I’m on twitter a lot, more than the average person I’d assume. That being said, I frequently come across bad, even tragic news, almost daily. So Friday night, scrolling through twitter moments, it was no surprise to see there was a major bus accident trending. Nonetheless, I decided to look into it and see what the fallout would be. It was in the next 30 seconds that the wind was knocked out of me, my hands went numb, and my eyes began to water. With each click, I made discovery after gut-wrenching discovery. Oh wow, it was in Canada, good lord those are just kids, Jesus Christ it was a junior hockey team. My phone, silently crashed onto the carpet beneath me, hands over my head, thinking, selfishly, how many times I’d been on a bus identical to the one the Humboldt Broncos were on that night. The night that ended 15 innocent lives. The same night that parents, waiting for their sons to show up to their playoff game, found out they’d never cheer them on from the stands again. And I cried.
I never knew any of those young men, never met the coach, never shared a brew with the team announcer. I didn’t have to. I had only every heard of Humboldt a handful of times. I know their drive, their passion, and their goals. I know coaching, grew up with some amazing coaches myself, and man do I love commentating games. We’ve all, as sports fans, been through tough times. We’re given this macho narrative that you simply say a prayer, or point to the sky and move on. That’s just not how this works. Frankly, it’s not healthy. We see devastating news and play it off like it’s part of the game, like we’re not fully invested in it, or “I never knew him so I won’t or don’t have the right to cry. I’ll tell you right now, that’s bullshit. The sporting community, or sports focused audience, should feel gratified, and given the right to reach out, to shed a tear, to be bothered by losing someone they may not know but have a connection with through something they both love. Tragedies deserve to be mourned, without feeling guilty, or accused of taking advantage of a solemn scenario.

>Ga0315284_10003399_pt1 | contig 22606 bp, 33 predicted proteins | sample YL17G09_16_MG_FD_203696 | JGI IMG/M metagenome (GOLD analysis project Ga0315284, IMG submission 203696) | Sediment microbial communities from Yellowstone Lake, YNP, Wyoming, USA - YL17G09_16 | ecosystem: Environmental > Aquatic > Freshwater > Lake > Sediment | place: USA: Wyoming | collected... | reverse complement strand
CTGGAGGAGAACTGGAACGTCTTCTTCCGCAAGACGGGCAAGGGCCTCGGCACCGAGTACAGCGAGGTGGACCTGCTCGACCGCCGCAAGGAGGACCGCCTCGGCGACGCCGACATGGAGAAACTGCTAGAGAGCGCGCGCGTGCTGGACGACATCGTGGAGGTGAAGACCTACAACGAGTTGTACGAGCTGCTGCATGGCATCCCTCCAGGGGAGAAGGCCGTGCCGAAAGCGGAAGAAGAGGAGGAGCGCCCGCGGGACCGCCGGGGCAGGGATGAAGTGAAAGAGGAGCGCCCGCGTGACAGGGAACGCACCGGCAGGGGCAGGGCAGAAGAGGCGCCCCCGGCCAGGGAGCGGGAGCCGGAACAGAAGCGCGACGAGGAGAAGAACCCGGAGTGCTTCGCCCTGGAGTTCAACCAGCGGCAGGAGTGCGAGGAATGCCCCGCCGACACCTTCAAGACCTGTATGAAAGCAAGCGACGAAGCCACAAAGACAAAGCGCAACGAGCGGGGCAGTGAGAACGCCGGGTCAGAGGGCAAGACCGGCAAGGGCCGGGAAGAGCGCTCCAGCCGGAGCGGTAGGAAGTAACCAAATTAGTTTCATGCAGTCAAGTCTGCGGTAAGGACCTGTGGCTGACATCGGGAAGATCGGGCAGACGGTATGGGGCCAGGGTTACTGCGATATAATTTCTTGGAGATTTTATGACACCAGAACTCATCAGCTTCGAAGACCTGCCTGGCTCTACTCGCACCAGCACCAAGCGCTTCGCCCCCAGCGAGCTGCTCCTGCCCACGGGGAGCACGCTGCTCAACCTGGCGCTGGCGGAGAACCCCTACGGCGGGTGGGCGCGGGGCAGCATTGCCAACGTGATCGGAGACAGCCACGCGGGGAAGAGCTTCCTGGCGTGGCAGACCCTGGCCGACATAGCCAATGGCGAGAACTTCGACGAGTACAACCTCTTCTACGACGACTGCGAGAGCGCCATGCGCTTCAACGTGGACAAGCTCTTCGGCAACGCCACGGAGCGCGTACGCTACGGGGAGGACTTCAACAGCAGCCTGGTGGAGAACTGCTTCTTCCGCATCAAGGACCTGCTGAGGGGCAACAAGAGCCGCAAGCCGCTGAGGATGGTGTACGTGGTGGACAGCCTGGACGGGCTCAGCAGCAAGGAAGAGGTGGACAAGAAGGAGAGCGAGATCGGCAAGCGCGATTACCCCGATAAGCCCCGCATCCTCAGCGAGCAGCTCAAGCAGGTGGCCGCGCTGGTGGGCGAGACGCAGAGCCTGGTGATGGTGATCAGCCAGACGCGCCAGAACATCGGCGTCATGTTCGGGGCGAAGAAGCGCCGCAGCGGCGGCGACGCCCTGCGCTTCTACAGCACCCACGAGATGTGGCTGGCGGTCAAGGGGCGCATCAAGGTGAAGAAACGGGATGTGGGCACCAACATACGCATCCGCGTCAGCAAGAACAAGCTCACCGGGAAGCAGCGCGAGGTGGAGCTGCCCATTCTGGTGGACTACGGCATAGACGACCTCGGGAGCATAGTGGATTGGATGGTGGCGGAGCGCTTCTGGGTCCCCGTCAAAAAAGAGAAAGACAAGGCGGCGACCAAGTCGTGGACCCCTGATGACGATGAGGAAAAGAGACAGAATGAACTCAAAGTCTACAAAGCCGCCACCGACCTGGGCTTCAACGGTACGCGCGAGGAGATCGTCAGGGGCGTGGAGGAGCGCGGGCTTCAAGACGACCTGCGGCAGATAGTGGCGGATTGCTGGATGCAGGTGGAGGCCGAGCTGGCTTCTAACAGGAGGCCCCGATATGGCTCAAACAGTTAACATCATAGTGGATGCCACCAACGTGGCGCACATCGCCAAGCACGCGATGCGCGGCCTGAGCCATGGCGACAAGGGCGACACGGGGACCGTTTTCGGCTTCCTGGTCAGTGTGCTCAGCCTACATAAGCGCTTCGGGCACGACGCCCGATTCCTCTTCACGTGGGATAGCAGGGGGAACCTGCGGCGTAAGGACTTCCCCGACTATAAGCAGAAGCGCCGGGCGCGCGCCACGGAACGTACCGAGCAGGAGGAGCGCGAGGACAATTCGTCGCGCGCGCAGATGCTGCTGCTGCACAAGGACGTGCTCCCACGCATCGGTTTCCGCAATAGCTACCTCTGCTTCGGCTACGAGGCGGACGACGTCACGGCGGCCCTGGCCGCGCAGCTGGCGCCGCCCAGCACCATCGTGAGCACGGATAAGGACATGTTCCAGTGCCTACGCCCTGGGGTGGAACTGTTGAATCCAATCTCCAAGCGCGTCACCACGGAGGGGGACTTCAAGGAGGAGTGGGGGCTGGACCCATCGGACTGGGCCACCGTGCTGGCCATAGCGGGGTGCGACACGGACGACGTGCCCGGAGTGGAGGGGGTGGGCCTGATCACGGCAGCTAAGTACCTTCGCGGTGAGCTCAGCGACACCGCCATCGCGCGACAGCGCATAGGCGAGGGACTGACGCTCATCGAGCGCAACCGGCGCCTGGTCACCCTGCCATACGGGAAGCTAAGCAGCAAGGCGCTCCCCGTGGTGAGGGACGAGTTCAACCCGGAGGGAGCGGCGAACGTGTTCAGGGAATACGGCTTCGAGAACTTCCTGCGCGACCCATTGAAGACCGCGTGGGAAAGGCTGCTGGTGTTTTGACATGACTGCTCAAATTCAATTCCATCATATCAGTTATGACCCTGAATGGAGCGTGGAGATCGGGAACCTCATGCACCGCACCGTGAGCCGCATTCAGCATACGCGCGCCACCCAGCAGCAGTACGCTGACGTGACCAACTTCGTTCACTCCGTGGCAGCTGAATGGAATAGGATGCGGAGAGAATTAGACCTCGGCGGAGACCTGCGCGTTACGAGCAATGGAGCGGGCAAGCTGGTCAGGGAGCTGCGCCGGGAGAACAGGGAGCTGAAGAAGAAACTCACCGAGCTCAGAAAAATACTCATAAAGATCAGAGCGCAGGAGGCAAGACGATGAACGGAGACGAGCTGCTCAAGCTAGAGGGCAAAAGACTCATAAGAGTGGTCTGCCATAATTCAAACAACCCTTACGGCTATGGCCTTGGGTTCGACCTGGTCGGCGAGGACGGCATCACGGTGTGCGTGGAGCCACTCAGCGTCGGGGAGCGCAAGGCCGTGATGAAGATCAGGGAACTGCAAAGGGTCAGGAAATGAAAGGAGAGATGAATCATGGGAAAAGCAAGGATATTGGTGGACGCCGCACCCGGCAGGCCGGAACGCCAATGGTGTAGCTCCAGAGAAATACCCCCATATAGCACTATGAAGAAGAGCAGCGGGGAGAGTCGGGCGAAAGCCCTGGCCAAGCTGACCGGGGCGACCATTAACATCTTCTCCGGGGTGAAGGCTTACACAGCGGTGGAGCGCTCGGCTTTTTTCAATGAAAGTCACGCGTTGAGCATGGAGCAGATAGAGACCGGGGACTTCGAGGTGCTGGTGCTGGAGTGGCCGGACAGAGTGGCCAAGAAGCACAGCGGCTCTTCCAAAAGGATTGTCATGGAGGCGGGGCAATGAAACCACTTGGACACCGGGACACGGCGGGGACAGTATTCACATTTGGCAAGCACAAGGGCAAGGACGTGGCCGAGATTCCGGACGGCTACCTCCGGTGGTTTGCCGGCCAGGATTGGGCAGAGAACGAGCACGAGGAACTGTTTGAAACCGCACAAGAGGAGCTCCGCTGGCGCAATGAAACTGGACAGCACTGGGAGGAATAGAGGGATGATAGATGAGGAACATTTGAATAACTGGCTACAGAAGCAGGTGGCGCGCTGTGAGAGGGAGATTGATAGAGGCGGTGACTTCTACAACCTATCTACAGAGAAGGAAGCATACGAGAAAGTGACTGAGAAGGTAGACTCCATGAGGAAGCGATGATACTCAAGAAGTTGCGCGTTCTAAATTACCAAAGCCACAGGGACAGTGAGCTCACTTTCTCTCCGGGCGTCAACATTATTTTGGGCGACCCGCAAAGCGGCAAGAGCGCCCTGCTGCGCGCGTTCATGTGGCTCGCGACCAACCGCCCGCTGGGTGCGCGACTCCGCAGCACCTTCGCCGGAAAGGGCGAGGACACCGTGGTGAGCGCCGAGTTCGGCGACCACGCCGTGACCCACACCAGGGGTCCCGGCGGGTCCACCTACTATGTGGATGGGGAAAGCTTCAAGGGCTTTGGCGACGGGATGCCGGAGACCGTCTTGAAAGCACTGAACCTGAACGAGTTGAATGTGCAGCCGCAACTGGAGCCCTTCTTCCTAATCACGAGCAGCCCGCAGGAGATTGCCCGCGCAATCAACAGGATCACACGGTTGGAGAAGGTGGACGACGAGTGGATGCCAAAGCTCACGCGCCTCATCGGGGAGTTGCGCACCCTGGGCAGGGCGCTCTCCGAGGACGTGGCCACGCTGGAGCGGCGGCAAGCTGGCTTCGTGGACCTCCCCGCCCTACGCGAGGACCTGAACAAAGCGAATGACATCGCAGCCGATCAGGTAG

I cried for those boys. Grieved with those parents, siblings, and friends. No, not with my arm around them, but you can just feel it. It’s almost like your heartbeat slows down, and the spirit of those who shared the love for your sport fills your body with a rejuvenated appreciation for all that sport has given you. There’s an echo with each stick tap, which breaks open your imagination, to watch those we’ve lost, lace em up one last time. It’s not just hockey, that’s just my community. Steve McNair, Sean Taylor, NFL fans felt that pain alongside the families. Roy “Doc” Halladay, Jose Fernandez, changed baseball and it’s fans forever, before they passed. I want you, NEED you, as a sports fan, to know it’s okay to be hurt, even devastated. You don’t have to have lunch everyday with your heroes to know them. I didn’t have to play with the Broncos to understand who they were. Kids, pursuing a dream, riding a team bus, arguably the time a player feels the most secure, and they were loved. Loved by family and friends, and this unyielding support from the hockey world would have brought them to their knees. Because that’s what it’s done for all of us.
The point of this is not to harp on tragedy, but to find a better way to deal with the visceral reaction we all have to news like this. Love your sport, love the athletes you watch every day. Understand how lucky you are, or were, to have played the game on any level. Because for each sports fan, there’s a time to cheer for some, and time to grieve with all.
For myself, my fiancée, my friends and family who I’ve spoken about this with, I extend my fullest support condolences to the Humboldt Broncos family in this trying time. If you’re reading this and would like to make a donation to the teams gofundme page, please click the link below.